Stumbling along…Paris’ Ile St. Louis

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Wandering aimlessly is one of my favorite vacation activities. You never know what you could stumble upon or whom you may meet. In Paris, it should be mandatory to take evening strolls through the city streets. One very special evening can be spent visiting Ile St. Louis.

If you have been to Ile St. Louis’ sister island, Ile de la Cité, you will notice it feels touristy, while Ile St. Louis is more residential and old world. Only about six thousand permanent residents live on this small isle and there are few touristic destinations, compared to Cité. But that in and of itself is reason enough to make a special visit here. The beautiful buildings lining the banks transport you back hundreds of years. The unique architecture shows off the time period; many of the buildings were built in the early to mid 1600’s. Maybe because of its residential, old world feel you can almost forget you are in one of the most modern cities in Europe.

Take the subway to the Cité metro station. It’s a round about way to reach Ile St. Louis, but an evening’s stroll is part of tonight’s entertainment. Turn right through the square, and right again when you get to Rue de la Cité. Take the road all the way to the river Seine. Notre Dame Cathedral at night will of course be beautiful. Turn left on Quai du Marché Neuf and stroll between the Seine and Notre Dame.

When you get to the end of the Ile, cross the Pont St. Louis (St Louis Bridge). Turn left onto Quai de Bourbon. The river, wonderful old buildings, and a quiet street awash in the glow of street lamps. Of particular note on Quai de Bourbon is #19. For a while (1899-1913), sculptor Camille Claudel worked here. Claudel and Rodin were lovers, although Rodin became jealous of her talent and played a role in her being locked up in a psychiatric ward later on. History repaired partly this terrible injustice, and Camille Claudel’s most famous works are now being displayed at Musée Rodin.

Quai de Bourbon turns into Quai D’Anjou. On D’Anjou is the Hotel de Lauzun, #17. Built in 1656-57 by architect Louis Le Vau, this elegant mansion is owned today by the City of Paris, and can be toured during limited visiting hours. Its magnificent barocco façade is definitely worth a pause. And #29 once sheltered the Three Mountain Press, edited by Ezra Pound and which published works by Ernest Hemingway, among others.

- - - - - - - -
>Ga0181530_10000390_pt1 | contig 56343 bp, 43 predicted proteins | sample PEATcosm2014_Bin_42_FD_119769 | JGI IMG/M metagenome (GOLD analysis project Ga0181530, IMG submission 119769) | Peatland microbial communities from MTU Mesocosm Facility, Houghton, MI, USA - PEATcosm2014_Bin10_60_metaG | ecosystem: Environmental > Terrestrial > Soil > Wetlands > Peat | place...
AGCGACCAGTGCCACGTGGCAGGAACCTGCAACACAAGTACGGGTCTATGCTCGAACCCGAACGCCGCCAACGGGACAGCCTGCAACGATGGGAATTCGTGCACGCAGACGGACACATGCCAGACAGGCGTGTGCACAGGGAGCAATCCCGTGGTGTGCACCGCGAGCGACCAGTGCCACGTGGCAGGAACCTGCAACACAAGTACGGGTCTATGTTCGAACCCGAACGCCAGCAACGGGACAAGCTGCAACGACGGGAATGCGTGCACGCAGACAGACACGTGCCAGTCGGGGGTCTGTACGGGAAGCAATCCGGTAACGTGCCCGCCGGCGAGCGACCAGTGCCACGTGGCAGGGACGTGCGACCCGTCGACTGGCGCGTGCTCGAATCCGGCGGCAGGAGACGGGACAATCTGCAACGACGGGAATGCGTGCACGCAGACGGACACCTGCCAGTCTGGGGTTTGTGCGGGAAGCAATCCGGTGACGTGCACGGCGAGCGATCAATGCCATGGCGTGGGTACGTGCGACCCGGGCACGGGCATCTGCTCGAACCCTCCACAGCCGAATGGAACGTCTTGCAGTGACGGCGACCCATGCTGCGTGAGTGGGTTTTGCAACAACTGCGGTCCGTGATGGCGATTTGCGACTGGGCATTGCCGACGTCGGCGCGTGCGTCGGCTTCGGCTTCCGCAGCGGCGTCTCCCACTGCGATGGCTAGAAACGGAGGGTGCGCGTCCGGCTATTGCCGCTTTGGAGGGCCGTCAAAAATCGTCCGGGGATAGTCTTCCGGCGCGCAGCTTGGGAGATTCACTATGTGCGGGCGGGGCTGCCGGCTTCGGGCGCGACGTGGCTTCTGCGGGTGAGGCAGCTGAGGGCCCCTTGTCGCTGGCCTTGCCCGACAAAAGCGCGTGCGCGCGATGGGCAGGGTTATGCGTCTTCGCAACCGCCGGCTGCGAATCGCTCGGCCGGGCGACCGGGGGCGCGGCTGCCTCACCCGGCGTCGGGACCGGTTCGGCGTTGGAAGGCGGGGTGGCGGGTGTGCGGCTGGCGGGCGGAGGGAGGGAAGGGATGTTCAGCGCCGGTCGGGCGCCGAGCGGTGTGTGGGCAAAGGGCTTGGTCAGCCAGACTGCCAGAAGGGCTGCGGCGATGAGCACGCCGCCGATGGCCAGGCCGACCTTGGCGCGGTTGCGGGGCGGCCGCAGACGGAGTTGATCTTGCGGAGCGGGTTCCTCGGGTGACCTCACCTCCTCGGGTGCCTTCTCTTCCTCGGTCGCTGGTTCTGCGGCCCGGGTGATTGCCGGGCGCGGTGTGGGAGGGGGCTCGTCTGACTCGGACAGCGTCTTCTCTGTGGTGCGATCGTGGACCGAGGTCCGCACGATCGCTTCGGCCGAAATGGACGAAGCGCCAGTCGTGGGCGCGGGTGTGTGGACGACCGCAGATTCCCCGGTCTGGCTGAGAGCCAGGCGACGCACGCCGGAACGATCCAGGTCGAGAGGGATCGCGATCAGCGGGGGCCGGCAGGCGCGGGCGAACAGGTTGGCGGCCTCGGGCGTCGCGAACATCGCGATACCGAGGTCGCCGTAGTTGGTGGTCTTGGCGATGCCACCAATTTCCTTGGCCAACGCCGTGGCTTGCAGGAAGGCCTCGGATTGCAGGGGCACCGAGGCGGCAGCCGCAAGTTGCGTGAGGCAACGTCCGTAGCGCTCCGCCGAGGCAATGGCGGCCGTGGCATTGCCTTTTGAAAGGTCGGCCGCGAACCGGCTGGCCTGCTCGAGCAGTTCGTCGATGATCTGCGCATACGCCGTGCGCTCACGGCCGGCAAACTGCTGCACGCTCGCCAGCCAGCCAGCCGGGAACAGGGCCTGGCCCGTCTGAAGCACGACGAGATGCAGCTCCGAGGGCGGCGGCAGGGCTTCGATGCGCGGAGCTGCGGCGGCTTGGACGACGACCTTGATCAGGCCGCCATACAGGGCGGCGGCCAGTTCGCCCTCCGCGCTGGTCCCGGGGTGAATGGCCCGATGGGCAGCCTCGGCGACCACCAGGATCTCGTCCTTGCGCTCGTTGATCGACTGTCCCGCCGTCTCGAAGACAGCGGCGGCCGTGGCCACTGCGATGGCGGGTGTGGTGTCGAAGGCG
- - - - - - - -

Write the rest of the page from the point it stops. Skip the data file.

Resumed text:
At the end of this short street, turn right and then right again onto Rue St. Louis en L’isle. If it’s dinnertime, stop at L’Auberge de la Reine Blanche. Call ahead for reservations (Tel: 0146330787). The restaurant is across from the Bibliothèque Jeunesse.

During the day, tourists and residents alike visit the chic boutiques, specialty food shops and upscale art galleries rather than tourist shops that line the Rue St. Louis en L’Isle. Also on Rue St. Louis en L’Isle is Eglise St. Louis en L’Isle. While not much to look at from the outside, a drab exterior masks a beautifully ornate interior done in the roccoco style. The church has limited visiting hours, but does hold concerts on occasion.

When it’s time to walk off your meal, continue your journey on Rue St. Louis en L’Isle until you reach Rue des deux Ponts, turning right. If dinner wasn’t in your plans, or if you can squeeze something else in after your meal, you must stop for a delicious sorbet at the walk-up window of Dom Cannelle Restaurant and Pastry Shop. Sorbets sold on Ile St Louis are made by Berthillon, now a household name. Berthillon used to sell their renown sorbets directly, but they changed their retail policy a few years ago. Today you can find their sorbets at many shops on Ile St Louis, but should you want to have one directly at Berthillon, you would have to take a cup of tea or chocolate at their tea salon.

Head back to Rue St. Louis en L’Isle. If sorbet wasn’t what you were in the mood for, Calixte will satisfy your sweet tooth with a wonderful array of pastries.

If you are truly in a Parisian mood, across from Calixte is a supermarket, Le Prestige de l’alimentation. Pop in for a bottle of wine, and re-cross the street to Boulanger Patissier (the baker) for a baguette and some sweets. At the end of the block cross the bridge back to Ile de la Cité and, if the park in the back and side of Notre Dame Cathedral is still open, enjoy your picnic.

Returning home, cross back to Ile St. Louis, turning right this time and walk along the Quai d’Orléans. Turn left on Rue des deux Ponts and cut back through the isle to the Pont Mariemetro station on the other side of the Seine. Maybe now you are hungry enough to cap off the night with some sorbet from Dom Cannelle’s.

If you keep walking straight on Quai d’Orléans, the name changes to Quai de Béthune. Nobel Prize winner Marie Curie lived at #36 for a time until her death from radiation-induced cancer in 1934.

Alternatively, if it’s on the way back to your hotel, walk along the Seine for as long as possible. You will see friends laughing in the moonlight, families strolling under street lamps, and sweethearts whispering softly in the shadows; all enjoying the evening along with you.

While I always felt safe in Paris, it is a good idea to watch your surroundings and keep personal belongings close to you, especially at night. Paris is a remarkable place, and exploring it at night will give you a new perspective and wonderful memories.